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Monday 7 December 2015

5 Takeaways from the Diabetes Drugs Investigation

All 30 diabetes drugs reviewed for this series were approved by the U.S. Food and Drug Administration from 2004-2013 based on surrogate measures of elevated blood sugar such as HbA1c, which can indicate risk for type 2 diabetes complications, but not always. Here are a few key points of what we learned in the course of our investigation. Read thefull analysis, an examination of adverse events, or more about how we did it.

1. Diabetes drugs improve lab tests, but not much more, particularly in pre-diabetics.
None of the 30 diabetes drugs approved by the FDA in the last decade have rigorous proof of reducing clinical outcomes such as heart attack, stroke, blindness, or amputations.

2. Physicians and drug makers have reported diabetes drugs as the "primary suspect" in thousands of deaths and hospitalizations.

At least 3,300 deaths and 20,000 hospitalizations have been linked to new diabetes drugs in adverse event reports submitted by clinicians and pharmaceutical companies to the FDA since 2004.

FDA's Adverse Events Reporting System (FAERS) collects case reports from healthcare providers, pharmaceutical companies and the general public. These are the reports that were used for the MedPage Today and the Milwaukee Journal Sentinel analysis.

Although the FAERS database is known to be incomplete, it is one of the few tools to monitor risks for drugs already approved. (For full discussion of methodology, see howMedPage Today/Journal Sentinel conducted the analysis.)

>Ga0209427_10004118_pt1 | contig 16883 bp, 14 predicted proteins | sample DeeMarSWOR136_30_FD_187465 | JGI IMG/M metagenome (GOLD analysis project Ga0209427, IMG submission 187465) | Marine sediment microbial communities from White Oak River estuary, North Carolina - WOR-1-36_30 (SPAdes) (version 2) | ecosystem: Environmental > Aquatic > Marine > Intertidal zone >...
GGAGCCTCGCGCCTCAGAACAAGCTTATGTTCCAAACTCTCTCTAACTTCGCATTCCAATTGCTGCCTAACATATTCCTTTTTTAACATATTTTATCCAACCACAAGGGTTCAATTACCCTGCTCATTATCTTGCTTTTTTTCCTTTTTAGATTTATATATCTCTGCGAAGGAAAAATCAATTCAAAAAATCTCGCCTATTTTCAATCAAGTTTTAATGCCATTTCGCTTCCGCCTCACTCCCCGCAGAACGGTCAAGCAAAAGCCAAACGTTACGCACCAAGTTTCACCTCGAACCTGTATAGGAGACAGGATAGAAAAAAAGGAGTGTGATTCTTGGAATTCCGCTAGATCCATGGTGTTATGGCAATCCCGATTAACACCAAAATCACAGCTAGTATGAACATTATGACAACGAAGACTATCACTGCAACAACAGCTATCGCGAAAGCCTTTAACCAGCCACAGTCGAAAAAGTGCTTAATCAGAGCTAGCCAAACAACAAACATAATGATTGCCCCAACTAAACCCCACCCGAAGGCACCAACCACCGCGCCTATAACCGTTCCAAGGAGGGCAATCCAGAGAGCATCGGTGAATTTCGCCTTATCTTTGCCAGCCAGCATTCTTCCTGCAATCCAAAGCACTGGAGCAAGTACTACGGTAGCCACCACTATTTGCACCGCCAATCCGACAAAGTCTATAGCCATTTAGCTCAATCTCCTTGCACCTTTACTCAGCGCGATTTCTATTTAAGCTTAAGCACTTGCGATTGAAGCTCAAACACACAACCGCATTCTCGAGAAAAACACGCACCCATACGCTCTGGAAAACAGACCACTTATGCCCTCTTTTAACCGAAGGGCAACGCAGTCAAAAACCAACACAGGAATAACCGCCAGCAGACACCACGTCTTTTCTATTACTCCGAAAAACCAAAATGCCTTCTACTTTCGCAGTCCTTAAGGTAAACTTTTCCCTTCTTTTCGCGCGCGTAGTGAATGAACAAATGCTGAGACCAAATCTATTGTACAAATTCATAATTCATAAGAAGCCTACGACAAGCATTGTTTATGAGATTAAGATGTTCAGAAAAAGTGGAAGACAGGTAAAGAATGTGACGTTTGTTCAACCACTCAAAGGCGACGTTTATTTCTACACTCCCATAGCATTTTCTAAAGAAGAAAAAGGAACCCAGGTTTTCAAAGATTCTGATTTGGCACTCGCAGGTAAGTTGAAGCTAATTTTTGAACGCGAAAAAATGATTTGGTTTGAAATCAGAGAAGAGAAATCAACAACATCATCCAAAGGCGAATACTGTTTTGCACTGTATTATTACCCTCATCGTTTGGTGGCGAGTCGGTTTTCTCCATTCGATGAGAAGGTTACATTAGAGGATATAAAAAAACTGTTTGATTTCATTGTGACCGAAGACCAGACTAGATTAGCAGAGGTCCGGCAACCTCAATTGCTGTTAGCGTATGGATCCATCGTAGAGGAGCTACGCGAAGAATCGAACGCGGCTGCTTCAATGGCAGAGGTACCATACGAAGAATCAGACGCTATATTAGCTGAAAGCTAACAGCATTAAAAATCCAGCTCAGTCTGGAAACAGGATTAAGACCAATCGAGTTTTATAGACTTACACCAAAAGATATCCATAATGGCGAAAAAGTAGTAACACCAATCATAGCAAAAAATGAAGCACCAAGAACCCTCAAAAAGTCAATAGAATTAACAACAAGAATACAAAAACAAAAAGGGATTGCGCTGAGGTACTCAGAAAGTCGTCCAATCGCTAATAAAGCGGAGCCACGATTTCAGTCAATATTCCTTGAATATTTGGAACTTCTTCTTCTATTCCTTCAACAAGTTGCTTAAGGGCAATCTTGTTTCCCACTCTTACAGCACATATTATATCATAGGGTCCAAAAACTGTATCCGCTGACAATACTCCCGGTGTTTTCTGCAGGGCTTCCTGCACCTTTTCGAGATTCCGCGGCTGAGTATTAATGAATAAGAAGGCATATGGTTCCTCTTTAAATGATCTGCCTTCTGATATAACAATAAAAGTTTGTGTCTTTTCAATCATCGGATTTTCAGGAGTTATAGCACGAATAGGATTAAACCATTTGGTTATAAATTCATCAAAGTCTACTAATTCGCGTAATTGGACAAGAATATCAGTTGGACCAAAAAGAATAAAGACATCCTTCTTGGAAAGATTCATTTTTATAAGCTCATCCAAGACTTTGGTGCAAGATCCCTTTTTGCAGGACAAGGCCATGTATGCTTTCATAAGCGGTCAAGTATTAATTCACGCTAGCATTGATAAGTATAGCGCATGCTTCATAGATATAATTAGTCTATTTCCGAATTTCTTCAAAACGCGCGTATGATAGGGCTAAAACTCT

Reporters reached out to the drug makers. All who responded cited the limitations of the FDA's reporting system and said they monitor reported problems.

3. Diabetes drug makers paid physicians on influential panels millions of dollars.

The physicians in the American Association of Clinical Endocrinologists and American Diabetes Association panels that have presided over changes in defining pre-diabetes and diabetes or patient treatment guidelines received more than $2 million for consulting and speaking activities for diabetes drug manufacturers:

This is only a short extract for the full article charts an graphs follow the link



Gingi said...

The more I learn about drugs, the more I am a believer in eating REAL food for medicine.. -

DeniseinVA said...

I agree with Gingi Freeman's comment. Another great post.

Galina L. said...

Another example of a failure when a complex body system is micromanaged with foreign substances.

chris c said...

It's the ACCORD effect all over again. Tell people whose carbohydrate metabolism is broken to "eat more starch" then use heroic amounts of medication to drag the BG back down again, but to nowhere like safe levels. To do this requires the generation or injection of huge amounts of insulin which is a danger in itself.

A combination of low carb, exercise, fasting or metformin when necessary reduces the insulin resistance and hence insulin levels along with the BG. Drugs used to fine tune this process may be necessary in minimal quantities. Of course this is not profitable.